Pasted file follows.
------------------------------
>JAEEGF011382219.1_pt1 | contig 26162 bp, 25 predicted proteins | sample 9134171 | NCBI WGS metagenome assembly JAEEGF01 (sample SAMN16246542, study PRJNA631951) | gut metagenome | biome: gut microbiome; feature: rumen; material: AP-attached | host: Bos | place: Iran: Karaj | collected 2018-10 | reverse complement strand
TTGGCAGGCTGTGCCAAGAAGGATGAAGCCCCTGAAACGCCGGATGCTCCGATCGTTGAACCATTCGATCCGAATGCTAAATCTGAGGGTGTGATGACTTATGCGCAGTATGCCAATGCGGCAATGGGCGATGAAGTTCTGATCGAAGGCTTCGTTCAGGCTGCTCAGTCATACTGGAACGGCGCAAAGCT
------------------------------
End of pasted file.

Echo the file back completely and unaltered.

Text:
>JAEEGF011382219.1_pt1 | contig 26162 bp, 25 predicted proteins | sample 9134171 | NCBI WGS metagenome assembly JAEEGF01 (sample SAMN16246542, study PRJNA631951) | gut metagenome | biome: gut microbiome; feature: rumen; material: AP-attached | host: Bos | place: Iran: Karaj | collected 2018-10 | reverse complement strand
TTGGCAGGCTGTGCCAAGAAGGATGAAGCCCCTGAAACGCCGGATGCTCCGATCGTTGAACCATTCGATCCGAATGCTAAATCTGAGGGTGTGATGACTTATGCGCAGTATGCCAATGCGGCAATGGGCGATGAAGTTCTGATCGAAGGCTTCGTTCAGGCTGCTCAGTCATACTGGAACGGCGCAAAGCT